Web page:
Kalia Harris’ car, filled with cases of water, medical kits and art supplies for political education teach-ins, was known as the moving Freedom School among organizers during protests.
Her bullhorn was in the passenger seat next to the “Freedom tambourine” she would shake outside of Richmond City Jail when people arrested the night before were released. Many were youths she mentored.
She helped organize mutual aid efforts that would redistribute almost $200,000 into communities and is now the co-executive director of Virginia Student Power Network.
As told to Times-Dispatch staff writer Sabrina Moreno:
My family has been in the city for generations at this point, and the same things that my grandparents were demanding in their time, we are still demanding: an end to police violence. An investment into our communities.
The police are still violent. They’re still killing people, and they’re still being funded by our city and state. They actually got more money. After this whole year of trauma, violence, resistance, they got money out of that. They’re getting new cars.
But aside from that, there has been a lot of growth and healing among the people who were out for over 100 days last year. We’ve seen the Richmond mutual aid and disaster relief group be able to help so many folks through what they’ve created, which is basically packing groceries and sending them out.
All of that was able to be done through the power of community, of people giving us a little bit of their stimulus check or their paychecks or buying extra groceries at the store to drop off at the warehouse.
There’s three Black women running for governor. There’s the young activists and protesters. Some of them graduated this last month. Many of them are still taking to the streets or organizing their friends into book clubs.
So many things have come out of the protests.
The community fridges that have popped up all over the city. The Civilian Review Board Task Force trying to look at civilian oversight of the police. Legislation over the General Assembly session, the legalization of marijuana. Just wins on wins.
Sometimes it’s hard. Because when you look at the battle of stopping police violence, we haven’t really gotten to the point where that has stopped.
But what we have done is build our community to the point where we are actually providing care for ourselves outside of the state. We have folks that feel empowered to speak out, whether it’s to their city council rep, to their school board — folks aren’t just letting stuff fly under the rug anymore.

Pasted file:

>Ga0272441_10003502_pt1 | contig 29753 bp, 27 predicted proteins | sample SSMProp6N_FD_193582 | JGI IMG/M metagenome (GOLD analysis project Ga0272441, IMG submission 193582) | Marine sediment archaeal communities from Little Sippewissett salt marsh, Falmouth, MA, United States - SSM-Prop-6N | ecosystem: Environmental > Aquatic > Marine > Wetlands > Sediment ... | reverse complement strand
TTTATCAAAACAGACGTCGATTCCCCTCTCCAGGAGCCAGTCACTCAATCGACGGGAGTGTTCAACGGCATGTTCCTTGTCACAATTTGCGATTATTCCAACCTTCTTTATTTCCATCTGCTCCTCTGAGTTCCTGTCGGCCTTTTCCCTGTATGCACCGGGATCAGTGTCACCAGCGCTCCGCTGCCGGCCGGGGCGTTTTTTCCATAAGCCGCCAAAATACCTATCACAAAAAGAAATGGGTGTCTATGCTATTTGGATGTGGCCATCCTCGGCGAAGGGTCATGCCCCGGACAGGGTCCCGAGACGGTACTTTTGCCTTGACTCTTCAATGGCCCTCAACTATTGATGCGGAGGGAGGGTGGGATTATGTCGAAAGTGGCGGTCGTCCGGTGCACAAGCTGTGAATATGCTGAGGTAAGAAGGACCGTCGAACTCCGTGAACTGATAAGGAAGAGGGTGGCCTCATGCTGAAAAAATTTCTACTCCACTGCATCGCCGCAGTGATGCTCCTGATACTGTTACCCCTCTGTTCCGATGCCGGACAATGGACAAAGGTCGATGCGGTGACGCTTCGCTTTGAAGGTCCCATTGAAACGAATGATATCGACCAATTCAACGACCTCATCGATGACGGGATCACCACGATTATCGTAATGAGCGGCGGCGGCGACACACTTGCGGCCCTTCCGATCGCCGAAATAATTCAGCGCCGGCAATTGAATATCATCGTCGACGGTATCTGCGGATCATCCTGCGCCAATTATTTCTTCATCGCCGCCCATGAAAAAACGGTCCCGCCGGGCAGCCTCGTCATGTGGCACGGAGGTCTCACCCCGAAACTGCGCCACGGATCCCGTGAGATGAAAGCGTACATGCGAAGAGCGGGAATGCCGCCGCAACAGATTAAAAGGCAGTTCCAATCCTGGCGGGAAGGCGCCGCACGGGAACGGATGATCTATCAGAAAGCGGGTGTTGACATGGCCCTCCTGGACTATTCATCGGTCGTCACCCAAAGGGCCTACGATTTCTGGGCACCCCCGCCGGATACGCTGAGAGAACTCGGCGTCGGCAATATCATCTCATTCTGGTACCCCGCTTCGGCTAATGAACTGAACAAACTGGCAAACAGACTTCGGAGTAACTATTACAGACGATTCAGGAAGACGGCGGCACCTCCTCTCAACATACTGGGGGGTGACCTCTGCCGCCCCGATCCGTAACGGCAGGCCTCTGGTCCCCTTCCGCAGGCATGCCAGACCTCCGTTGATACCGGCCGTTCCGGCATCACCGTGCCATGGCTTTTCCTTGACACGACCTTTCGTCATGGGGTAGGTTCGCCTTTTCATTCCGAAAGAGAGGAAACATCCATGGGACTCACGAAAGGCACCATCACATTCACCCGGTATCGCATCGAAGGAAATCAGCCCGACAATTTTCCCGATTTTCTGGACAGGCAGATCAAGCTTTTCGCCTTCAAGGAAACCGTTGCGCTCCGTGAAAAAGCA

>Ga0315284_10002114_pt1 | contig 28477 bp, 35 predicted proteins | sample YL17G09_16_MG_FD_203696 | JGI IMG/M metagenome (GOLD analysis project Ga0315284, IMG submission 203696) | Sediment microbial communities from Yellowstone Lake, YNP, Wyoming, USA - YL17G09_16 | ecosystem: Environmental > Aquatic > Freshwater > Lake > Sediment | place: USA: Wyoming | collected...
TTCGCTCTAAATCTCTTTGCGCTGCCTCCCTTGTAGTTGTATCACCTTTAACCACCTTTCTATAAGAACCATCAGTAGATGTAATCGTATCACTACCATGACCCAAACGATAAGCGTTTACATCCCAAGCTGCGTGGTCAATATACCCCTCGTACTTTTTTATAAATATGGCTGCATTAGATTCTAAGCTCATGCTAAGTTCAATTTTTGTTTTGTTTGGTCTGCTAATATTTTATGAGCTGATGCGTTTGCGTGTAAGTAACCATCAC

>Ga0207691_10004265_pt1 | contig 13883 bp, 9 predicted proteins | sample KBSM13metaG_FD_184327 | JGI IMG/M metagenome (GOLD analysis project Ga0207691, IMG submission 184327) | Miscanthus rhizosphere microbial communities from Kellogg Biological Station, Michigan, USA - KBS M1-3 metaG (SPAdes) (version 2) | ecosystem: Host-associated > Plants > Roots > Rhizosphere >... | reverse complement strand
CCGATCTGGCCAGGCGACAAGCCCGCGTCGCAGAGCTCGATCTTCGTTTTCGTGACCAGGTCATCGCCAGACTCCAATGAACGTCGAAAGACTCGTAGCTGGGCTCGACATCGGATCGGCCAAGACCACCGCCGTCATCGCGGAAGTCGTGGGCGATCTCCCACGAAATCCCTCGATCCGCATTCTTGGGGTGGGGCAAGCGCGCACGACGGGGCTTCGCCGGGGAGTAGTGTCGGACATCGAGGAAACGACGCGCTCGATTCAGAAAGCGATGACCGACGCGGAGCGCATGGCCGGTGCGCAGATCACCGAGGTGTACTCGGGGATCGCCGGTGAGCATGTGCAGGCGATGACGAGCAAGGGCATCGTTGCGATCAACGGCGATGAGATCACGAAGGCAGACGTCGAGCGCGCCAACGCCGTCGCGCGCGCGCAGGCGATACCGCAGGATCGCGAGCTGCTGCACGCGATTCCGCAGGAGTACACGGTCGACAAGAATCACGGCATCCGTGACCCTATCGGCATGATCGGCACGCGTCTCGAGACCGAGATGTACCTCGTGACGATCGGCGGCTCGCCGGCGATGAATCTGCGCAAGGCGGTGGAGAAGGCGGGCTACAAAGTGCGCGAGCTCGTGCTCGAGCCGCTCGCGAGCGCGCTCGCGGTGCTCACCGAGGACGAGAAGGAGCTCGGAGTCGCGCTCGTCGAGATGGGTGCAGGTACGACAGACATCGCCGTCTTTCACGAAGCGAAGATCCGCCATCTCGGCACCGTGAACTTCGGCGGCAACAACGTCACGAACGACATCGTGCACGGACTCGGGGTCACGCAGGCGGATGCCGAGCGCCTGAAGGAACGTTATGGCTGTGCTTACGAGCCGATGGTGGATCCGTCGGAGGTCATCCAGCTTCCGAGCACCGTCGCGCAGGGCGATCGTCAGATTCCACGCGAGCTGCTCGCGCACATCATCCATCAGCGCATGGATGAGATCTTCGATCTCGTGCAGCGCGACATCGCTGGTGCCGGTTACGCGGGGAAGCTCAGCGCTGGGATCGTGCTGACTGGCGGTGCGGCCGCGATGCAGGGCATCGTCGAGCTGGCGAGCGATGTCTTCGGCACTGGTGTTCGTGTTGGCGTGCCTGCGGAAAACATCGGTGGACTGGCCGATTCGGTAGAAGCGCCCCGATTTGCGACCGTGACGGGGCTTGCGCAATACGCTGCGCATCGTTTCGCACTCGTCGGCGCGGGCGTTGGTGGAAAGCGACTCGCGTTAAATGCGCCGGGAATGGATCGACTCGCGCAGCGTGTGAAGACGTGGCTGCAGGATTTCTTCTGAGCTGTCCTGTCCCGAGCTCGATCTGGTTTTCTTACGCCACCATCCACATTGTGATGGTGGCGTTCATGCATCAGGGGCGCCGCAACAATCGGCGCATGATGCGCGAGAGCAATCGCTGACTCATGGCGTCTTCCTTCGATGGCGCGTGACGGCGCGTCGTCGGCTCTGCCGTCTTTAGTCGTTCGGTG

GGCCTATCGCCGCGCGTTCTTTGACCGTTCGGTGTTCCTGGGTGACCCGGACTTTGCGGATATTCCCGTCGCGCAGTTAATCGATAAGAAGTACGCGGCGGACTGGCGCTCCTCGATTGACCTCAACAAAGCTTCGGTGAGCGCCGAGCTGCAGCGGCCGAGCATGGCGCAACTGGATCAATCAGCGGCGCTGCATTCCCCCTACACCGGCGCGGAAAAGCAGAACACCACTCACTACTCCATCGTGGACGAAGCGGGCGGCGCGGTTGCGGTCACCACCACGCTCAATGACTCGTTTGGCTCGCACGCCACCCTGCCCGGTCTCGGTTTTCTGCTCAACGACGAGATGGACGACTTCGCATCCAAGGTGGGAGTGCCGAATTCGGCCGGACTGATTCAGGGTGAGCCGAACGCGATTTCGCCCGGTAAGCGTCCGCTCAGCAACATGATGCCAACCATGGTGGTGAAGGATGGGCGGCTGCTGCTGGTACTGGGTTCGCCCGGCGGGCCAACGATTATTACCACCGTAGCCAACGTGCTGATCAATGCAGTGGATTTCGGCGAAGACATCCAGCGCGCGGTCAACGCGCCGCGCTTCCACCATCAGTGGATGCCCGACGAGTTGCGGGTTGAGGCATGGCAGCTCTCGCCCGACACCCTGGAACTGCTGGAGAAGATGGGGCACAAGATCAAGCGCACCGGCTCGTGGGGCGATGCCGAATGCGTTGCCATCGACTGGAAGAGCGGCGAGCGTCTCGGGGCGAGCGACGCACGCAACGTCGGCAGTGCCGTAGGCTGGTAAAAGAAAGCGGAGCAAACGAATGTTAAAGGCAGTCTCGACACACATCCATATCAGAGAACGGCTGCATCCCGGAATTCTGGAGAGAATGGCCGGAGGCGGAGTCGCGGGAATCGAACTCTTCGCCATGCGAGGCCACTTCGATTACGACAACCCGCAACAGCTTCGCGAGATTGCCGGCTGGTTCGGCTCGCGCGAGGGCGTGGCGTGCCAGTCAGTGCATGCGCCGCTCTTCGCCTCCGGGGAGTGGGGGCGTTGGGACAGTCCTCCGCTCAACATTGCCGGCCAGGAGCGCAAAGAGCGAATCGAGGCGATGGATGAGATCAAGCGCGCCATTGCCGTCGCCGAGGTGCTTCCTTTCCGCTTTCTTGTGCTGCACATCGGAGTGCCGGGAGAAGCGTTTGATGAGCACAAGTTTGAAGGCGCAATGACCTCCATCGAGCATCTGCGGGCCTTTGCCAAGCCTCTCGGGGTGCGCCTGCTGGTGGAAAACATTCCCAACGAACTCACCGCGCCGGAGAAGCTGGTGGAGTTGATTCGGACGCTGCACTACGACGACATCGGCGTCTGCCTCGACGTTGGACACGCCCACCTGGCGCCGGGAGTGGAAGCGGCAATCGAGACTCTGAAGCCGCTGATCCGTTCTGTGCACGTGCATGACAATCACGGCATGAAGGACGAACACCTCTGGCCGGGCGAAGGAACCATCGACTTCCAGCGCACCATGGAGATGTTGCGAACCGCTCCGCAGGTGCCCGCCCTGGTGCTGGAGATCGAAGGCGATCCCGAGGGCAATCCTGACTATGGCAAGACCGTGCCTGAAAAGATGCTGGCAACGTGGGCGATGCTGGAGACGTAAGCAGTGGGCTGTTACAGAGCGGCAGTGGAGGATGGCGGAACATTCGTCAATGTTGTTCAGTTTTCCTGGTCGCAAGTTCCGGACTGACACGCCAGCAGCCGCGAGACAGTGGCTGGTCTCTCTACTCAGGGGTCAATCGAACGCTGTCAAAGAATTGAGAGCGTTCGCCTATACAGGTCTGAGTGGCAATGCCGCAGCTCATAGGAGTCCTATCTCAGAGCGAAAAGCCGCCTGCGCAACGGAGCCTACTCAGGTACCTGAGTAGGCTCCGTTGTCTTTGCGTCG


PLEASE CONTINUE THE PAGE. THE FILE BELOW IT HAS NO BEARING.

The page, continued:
It’s been really an honor to be a bridge sometimes between the younger generation and older generations. It’s feeling like the future is in the best hands, but it’s also worrying. It’s staying outside of the jail all night until students are released. It’s being the emergency contact to talk to someone’s parents if they were to get arrested.
I think a lot of us are still really processing what it was like a year ago. The surveillance that came from that. There are still folks that have open court cases because Colette [McEachin, Richmond’s commonwealth’s attorney] didn’t drop all the charges.
The holding each other that we were physically doing in the streets is still happening now, because people are still dealing with the effects.
I truly hope people have learned that elections and voting are not going to be the saviors. It will take a diversity of tactics, a mix of taking to the streets and pressuring people in power ... that don’t require us to wait for our city council or mayor to take action because if that’s the case, we’ll be waiting for another generation.
People truly see right through Levar [Stoney]. He takes credit for the Confederate monuments, but we know that it was the people ... before they even lifted a finger to begin to take them down in their shady way.
It was an effort on behalf of Levar’s administration to co-op that work and take credit for it, then go all over national media and say, “Oh, we did this.” But any good leader would give the credit to who it’s deserved, which is the people that they tried so hard to arrest and give charges to.
They’re going through court cases, and he’s writing op-eds. His time could be so much better used actually solving the problem. People’s lives are still at risk.
So to say that there was a moment of reckoning? We’ve seen with Orlando Carter Jr. that RPD is still shooting people. Marcus-David Peters and Xzavier Hill were murdered. We don’t want to be mourning the loss of another Black life at the hands of police. We’ve lost enough people.
Even with his budget, Mayor Stoney has shown where his priorities are. It’s not surprising, but it is more of the same. I just hope folks understand that him marching in the streets was way more for his benefit than it ever was for us.